They say players win championships. I’m not so sure about that.
I mean, I get what the saying means, that a coach can draw up the greatest game plan, but if the players don’t execute it and make plays, the team isn’t going to win.
But the Golden State Warriors are perennial winners, and the most important reason is coach Steve Kerr.
I know what you’re going to say. He has all these great players, of course he wins. But he hasn’t had all those great players, at least not all at the same time, for much of these playoffs, and past playoffs as well. Yet the Warriors are doing something not done in the NBA since the 1950s and 1960s: Playing in five straight NBA Finals.
Next Man Up
Kerr has had to juggle his lineup quite a bit this season, especially in the postseason. Yet the Warriors don’t seem to skip a beat, compiling a 13-5 record heading into Wednesday night’s Game 3, with a third straight NBA title just three wins away.
DeMarcus Cousins goes down in the first round? No problem. Kevin Durant is sidelined since the second round? No sweat. Andre Iguodala is sidelined for a game? Still another win.
Now Kerr has to deal with Klay Thompson possibly being less than 100 percent in Game 3 — if he even plays — and have one less bench player with the loss of Kevon Looney for the rest of the Finals, yet who is betting against the Warriors?
Building A Legend
In his five seasons as the Warriors’ head coach, Kerr has created a culture of winning. His rise to championship coach seems to mirror a couple of great coaches, Pat Riley and Phil Jackson.
Riley was a Lakers broadcaster when he got pulled to the Los Angeles bench for the 1981-82 season, then was thrust into the head coaching role when Paul Westhead was fired early in the season. What did Riley, with no head coaching experience, do? Simply take the Lakers to the title in his first season, then lead the team to the Finals in six of the next seven seasons, winning three more titles along the way.
Jackson? Everyone remembers his NBA record 11 coaching titles with the Bulls and Lakers, but when he became head coach of Chicago, he wasn’t exactly a household name, making his NBA debut with the pressure of coaching Michael Jordan to a title. In his second season, he did it, starting a run of NBA titles in six of the following eight seasons.
Kerr was a TNT broadcaster when he decided to coach the Warriors (picking them over the Knicks – good choice) in 2014. Golden State has been in the Finals every season since, winning the title in three of the past four seasons and looking like a good bet for a “three-peat” this season.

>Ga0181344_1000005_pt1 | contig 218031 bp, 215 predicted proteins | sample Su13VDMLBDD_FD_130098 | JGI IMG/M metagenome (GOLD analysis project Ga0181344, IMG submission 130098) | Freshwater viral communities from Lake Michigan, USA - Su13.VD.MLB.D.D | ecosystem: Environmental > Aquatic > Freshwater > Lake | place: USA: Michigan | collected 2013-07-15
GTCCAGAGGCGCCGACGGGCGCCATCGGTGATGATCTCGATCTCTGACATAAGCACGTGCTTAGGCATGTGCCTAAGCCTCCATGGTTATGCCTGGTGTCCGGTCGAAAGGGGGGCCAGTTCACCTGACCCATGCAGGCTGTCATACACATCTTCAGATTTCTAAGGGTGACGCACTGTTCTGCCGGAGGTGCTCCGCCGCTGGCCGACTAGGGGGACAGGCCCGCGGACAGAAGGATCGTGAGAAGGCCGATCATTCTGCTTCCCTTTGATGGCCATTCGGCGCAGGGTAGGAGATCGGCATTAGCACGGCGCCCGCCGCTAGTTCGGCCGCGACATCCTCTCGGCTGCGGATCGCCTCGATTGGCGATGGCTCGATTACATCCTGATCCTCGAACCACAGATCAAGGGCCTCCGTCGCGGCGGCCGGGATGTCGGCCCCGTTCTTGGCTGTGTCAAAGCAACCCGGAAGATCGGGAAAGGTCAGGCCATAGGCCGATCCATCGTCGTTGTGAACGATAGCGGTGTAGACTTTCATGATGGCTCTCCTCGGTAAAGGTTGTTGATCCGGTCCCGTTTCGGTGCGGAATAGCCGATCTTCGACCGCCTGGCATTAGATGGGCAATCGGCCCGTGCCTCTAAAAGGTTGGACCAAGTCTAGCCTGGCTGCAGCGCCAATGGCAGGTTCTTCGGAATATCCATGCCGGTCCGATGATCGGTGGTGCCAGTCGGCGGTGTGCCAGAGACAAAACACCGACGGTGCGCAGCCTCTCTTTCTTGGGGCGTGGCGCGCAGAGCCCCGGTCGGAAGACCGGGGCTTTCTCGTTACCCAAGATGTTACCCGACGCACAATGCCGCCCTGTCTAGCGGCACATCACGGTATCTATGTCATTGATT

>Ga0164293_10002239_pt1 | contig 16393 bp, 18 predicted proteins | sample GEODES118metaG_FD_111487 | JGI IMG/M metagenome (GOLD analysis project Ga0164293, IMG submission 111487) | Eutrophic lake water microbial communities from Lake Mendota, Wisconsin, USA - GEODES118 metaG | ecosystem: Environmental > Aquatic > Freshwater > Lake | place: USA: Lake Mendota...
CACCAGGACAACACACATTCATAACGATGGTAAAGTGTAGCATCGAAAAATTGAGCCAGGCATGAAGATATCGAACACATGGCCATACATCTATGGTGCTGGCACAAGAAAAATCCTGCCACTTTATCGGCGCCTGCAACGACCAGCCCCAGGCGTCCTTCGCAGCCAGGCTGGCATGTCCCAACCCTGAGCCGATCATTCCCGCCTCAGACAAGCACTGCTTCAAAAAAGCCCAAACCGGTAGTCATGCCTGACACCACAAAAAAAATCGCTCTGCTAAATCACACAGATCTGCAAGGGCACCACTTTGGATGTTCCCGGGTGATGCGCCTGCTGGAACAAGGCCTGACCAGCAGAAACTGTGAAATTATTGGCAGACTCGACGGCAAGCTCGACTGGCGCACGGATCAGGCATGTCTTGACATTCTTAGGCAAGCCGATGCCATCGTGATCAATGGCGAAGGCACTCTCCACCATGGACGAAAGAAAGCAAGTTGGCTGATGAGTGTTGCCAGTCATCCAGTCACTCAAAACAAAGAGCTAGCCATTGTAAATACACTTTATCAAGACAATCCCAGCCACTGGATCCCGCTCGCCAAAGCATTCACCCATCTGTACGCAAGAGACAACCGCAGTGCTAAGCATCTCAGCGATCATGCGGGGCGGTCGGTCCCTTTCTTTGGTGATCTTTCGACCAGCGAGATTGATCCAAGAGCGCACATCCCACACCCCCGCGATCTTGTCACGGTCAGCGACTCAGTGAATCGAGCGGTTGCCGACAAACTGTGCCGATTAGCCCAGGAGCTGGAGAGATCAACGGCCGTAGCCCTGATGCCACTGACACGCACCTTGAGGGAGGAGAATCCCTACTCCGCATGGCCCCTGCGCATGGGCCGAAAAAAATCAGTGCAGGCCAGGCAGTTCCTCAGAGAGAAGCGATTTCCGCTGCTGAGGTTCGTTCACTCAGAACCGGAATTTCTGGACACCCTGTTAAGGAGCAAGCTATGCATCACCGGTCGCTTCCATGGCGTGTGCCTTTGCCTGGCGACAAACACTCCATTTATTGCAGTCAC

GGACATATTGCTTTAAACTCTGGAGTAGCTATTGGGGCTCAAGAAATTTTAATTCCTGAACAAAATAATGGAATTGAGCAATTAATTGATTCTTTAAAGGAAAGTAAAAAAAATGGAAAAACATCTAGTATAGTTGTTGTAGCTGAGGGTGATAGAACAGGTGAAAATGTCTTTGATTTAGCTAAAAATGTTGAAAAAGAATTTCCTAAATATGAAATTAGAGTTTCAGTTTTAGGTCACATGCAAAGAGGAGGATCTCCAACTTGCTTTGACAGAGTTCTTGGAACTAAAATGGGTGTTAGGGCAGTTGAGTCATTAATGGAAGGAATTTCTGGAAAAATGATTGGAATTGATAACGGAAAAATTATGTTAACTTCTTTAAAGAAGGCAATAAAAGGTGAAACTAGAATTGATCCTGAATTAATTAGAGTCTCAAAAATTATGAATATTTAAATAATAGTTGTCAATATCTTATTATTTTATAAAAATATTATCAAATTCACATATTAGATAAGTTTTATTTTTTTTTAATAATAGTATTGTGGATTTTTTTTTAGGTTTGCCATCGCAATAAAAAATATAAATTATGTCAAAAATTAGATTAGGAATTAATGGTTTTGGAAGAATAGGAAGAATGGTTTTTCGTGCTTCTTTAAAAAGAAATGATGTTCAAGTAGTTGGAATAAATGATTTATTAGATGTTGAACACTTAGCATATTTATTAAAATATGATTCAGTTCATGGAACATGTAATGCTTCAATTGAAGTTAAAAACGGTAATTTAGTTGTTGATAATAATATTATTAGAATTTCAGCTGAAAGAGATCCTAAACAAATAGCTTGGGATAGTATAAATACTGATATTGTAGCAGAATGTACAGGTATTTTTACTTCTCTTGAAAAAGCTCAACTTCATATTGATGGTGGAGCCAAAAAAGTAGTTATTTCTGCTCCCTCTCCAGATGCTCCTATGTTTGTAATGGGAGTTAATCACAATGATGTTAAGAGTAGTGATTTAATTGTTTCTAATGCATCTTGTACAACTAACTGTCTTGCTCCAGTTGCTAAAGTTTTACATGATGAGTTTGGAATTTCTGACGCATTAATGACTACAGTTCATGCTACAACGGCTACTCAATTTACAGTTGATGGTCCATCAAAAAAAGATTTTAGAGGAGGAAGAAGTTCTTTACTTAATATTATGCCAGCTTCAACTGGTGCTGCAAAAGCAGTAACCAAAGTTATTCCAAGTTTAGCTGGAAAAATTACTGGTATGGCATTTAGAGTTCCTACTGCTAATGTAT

Kerr isn’t widely renowned for his coaching acumen, not like someone like Gregg Popovich or even Mike Budenholzer, two coaches who have won Coach of the Year awards since Kerr began his Warriors gig.
Kerr has won Coach of the Year just once in this five-year run (he’s not among the finalists this season), and it took a 73-win season for him to earn it. Much like Riley — who didn’t win Coach of the Year until 1989-90, the season after the Lakers’ amazing Finals run — Kerr is overlooked because of the talented players he coaches.
Yet it’s the way he handles those players that makes him such a good coach. When Durant joined the team after they’d won 73 games, there were no hiccups or problems between players, because Kerr wasn’t going to allow it.
The soft-spoken Kerr has his players’ respect, which makes them play with confidence every time they hit the floor. Every player that he plugs into the ever-changing Warriors lineup this postseason has come out knowing their role and, more often than not, contributing to the team’s success.
That doesn’t just happen. While other teams — like the Raptors — shorten their benches in the postseason, Golden State has had nearly every player on its bench play some significant minutes in the postseason. Twelve different players have been in a starting lineup for the Warriors this postseason, showing Kerr’s feel for his roster as well as his confidence in even the deepest of bench players.
Kerr keeps his team at an even keel no matter what is going on. There’s a reason this team has won at least one road game in 23 straight playoff series. He doesn’t allow his team to get down or panic.
Again, you can point to Curry and Thompson and Draymond Green as leaders of the team that help him do his job. But, just like Riley had Kareem Abdul-Jabbar and Magic Johnson, and Jackson had Jordan and Scottie Pippen, then Shaquille O’Neal and Kobe Bryant, Kerr empowers his players to be leaders, so he doesn’t have to be yelling instructions at them all the time.
Kerr is on a historic run as a coach. The five straight NBA Finals are amazing, but then remember that he hasn’t had a season as a head coach end short of the Finals yet. If he wins a championship this year, he’ll have nine as a player and coach combined. That’s still short of Jackson’s NBA record of 13 combined titles, but it’s still pretty darn good.
And Kerr is just getting started.